Invoking the codon model is easy; just make sure that the aligned DNA or RNA sequences start with a nucleotide in codon position 1 and that they end with a nucleotide in codon position 3. Also, make sure that the sequences do not contain any stop codons. To figure out whether a codon is a stop codon and whether a particular single-nucleotide change involves an amino acid change, MrBayes uses one of several genetic codes. By default, MrBayes uses the universal code but you can select other codes by using the lset code command. Note that the codon models are computationally demanding. Whereas the computations for the simple four by four models need to deal with only 16 Q-matrix and transition probability elements (4x4), the codon model computations need to process more than 3,600 Q-matrix and transition probability elements resulting in these runs being roughly 200 times slower. The codon models also require much more memory than the four by four models, about 16 times as much.

The simplest codon model, described above, assumes that all amino acid sites are subject to the same level of selection (the same w factor). However, MrBayes also implements models accommodating variation in selection across sites. This allows you to detect positively selected amino-acid sites using a full hierarchical Bayes analysis (that is, an analysis that does not fix tree topology, branch lengths or any substitution model parameters but instead integrates out uncertainty in all these factors).

The w variation models work much like the model accommodating rate variation across sites according to a gamma distribution. The likelihood of each site is calculated under several different w values and then the values are summed to give the site likelihood. A difference is that the stationary frequency of each omega category is estimated, instead of being fixed as in the case of the gamma distribution. There are two variants implemented in MrBayes, and they are invoked using the lset omegavar option. In the Ny98 model (Nielsen and Yang, 1998), there are three classes with potentially different w values: 0 < w1 < 1, w2 = 1, and w3 > 1. The M3 model also has three classes of w values but these values are less constrained in that they only have to be ordered w1 < w2 < w3. If, for instance, you would like to invoke the M3 model, use the command lset omegavar=M3.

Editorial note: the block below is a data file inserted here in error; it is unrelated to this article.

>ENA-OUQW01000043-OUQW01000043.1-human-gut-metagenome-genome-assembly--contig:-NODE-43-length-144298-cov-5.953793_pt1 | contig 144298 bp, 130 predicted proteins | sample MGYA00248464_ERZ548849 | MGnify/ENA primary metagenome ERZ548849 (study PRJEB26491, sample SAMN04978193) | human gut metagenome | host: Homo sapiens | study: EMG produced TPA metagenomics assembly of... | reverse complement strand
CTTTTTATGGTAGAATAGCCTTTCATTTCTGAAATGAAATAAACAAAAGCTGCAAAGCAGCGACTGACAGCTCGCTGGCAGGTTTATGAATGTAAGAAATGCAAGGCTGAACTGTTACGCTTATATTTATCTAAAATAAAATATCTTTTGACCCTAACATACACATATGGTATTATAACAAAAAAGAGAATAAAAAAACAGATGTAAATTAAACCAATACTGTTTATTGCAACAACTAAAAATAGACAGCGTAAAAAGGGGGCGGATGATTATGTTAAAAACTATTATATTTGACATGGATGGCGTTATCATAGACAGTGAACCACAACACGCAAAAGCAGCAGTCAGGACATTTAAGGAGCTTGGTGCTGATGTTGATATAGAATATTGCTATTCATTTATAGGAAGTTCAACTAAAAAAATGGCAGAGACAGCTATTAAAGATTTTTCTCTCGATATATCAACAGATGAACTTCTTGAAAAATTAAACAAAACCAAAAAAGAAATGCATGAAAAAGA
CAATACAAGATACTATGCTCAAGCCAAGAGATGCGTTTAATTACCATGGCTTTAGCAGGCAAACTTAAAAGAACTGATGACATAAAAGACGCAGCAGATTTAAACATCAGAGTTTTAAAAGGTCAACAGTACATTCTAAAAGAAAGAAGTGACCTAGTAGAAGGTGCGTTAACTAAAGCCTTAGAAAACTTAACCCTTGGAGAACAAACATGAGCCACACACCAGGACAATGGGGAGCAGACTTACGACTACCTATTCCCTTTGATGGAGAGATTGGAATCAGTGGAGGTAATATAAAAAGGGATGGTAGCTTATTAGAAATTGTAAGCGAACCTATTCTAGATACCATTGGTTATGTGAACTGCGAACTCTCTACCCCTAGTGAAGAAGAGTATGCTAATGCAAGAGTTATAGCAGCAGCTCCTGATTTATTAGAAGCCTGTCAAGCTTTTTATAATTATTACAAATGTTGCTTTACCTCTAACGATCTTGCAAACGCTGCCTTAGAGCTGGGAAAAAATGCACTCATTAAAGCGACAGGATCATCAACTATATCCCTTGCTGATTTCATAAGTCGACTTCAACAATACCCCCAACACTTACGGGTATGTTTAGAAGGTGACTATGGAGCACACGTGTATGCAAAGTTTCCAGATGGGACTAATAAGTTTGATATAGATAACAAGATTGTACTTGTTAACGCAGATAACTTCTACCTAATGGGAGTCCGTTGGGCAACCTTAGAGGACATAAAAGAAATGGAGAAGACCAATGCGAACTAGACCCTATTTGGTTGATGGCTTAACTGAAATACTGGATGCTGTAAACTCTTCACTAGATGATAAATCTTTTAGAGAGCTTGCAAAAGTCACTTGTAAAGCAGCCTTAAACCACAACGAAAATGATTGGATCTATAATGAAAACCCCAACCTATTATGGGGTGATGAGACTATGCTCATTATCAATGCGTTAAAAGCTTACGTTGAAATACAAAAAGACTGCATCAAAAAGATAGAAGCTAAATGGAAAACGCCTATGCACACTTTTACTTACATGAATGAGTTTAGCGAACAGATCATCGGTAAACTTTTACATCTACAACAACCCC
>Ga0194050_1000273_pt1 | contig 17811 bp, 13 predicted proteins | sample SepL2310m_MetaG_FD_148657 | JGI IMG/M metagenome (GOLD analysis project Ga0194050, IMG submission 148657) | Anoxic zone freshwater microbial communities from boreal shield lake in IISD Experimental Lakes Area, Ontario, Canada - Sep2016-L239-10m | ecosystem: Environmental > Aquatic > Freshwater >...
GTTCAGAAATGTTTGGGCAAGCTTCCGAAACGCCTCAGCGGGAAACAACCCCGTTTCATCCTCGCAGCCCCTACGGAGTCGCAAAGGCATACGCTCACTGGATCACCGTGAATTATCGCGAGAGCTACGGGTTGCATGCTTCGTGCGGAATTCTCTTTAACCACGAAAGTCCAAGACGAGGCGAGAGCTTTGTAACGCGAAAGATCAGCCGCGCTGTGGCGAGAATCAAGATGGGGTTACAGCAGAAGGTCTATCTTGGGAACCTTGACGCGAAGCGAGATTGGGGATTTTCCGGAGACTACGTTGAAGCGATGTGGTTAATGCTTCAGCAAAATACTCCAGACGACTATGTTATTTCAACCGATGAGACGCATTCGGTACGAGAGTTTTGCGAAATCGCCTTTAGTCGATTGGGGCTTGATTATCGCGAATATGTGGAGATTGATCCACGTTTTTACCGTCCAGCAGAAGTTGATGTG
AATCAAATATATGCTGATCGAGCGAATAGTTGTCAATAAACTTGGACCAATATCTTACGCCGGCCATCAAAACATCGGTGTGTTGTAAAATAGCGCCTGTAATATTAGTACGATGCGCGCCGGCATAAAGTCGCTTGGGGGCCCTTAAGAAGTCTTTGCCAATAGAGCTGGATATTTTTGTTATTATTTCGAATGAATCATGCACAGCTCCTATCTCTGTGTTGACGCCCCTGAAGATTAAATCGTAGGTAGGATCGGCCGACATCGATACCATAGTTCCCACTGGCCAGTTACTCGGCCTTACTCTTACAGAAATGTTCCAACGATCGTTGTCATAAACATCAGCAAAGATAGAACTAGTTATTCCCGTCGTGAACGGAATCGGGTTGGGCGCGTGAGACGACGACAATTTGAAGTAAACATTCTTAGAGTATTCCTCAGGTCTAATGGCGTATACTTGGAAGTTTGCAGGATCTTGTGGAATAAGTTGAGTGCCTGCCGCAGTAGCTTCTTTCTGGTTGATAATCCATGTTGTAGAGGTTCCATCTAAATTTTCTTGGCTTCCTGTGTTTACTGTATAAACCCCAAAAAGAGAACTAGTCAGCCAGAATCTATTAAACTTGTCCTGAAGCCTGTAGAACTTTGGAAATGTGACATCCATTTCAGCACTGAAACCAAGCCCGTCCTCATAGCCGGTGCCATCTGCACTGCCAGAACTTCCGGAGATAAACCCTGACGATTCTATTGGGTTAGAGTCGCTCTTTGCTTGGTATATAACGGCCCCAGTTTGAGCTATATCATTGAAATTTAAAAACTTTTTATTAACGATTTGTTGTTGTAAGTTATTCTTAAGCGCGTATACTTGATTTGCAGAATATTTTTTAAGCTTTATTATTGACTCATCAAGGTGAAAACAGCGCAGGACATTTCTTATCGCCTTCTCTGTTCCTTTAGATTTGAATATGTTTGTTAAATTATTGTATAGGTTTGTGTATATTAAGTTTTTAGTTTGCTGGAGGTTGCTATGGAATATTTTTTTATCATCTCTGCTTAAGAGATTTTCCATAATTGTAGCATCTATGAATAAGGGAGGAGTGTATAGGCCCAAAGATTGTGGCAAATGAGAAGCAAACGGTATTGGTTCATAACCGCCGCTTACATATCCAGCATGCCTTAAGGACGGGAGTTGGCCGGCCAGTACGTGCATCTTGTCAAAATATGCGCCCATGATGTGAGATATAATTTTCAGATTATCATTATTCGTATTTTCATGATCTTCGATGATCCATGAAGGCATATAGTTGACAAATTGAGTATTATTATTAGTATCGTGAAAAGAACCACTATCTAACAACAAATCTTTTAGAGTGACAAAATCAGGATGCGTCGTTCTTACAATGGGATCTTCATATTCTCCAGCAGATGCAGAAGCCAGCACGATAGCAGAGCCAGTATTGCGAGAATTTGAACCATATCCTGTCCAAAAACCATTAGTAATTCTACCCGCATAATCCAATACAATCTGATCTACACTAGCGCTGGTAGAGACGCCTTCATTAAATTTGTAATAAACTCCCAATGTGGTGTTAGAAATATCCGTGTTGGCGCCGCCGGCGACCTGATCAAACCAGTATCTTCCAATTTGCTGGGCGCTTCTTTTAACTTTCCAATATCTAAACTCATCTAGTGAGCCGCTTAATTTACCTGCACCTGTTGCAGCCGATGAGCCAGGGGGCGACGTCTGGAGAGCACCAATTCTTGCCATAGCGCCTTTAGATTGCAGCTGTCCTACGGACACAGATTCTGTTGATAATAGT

When you use a model with variation in selection pressure across sites, you probably want to infer the positively selected sites. If you select report possel=yes before you start your analysis, MrBayes will calculate the probability of each site being in a positively selected omega class. For the M3 model, for instance, the likelihood of the site is calculated under each of the three categories, taking the category frequencies into account, and then the likelihoods are summed to yield the total likelihood of the site. Finally, the proportion of this sum originating from categories that are positively selected (those that have an w value larger than 1); this is the posterior probability of the site being positively selected.

Once the probabilities of each site being positively selected are printed to file, they can be summarized using the standard sump command. When interpreting the output from the Ny98 model, it is helpful to know that pi(-), pi(N) and pi(+) are the frequencies of the negatively selected, neutral and positively selected categories, respectively, and omega(-), omega(N) and omega(+) are the corresponding w values. The M3 model parameters are instead labeled pi(1), pi(2) and pi(3) for the category frequencies and omega(1), omega(2) and omega(3) for the w values. The probability of a codon being positively selected is labeled by the site numbers in the original alignment. Thus pr+(16,17,18) is the probability of the codon corresponding to the original nucleotide alignment sites 16, 17, and 18 being in a positively selected omega category.

Amino-acid Models

MrBayes implements a large number of amino-acid models. They fall in two distinct categories: the fixed-rate models and the variable-rate models. The former have both the stationary state frequencies and the substitution rates fixed, whereas one or both of these are estimated in the latter.

Fixed Rate Models

The Poisson model (Bishop and Friday, 1987) is the simplest of the fixed rate models. It assumes equal stationary state frequencies and equal substitution rates; thus, it is analogous to the JC model for nucleotide characters. The rest of the fixed-rate models have unequal but fixed stationary state frequencies and substitution rates reflecting estimates of protein evolution based on some large training set of proteins. These models include the Dayhoff model (Dayhoff, Schwartz and Orcutt, 1978), the Mtrev model (Adachi and Hasegawa, 1996), the Mtmam model (Cao et al., 1998; Yang, Nielsen, and Hasegawa, 1998), the WAG model (Wheland and Goldman, 2001), the Rtrev model (Dimmic et al., 2002), the Cprev model (Adachi et al., 2000), the Vt model (Muller and Vingron, 2000) and the Blosum62 model (Henikoff and Henikoff, 1992). Each model is appropriate for a particular type of proteins. For instance, if you are analyzing mammal mitochondrial proteins, you might want to use the Mtmam model. Invoke that model by typing prset aamodelpr=fixed(mtmam).

Estimating the Fixed Rate Model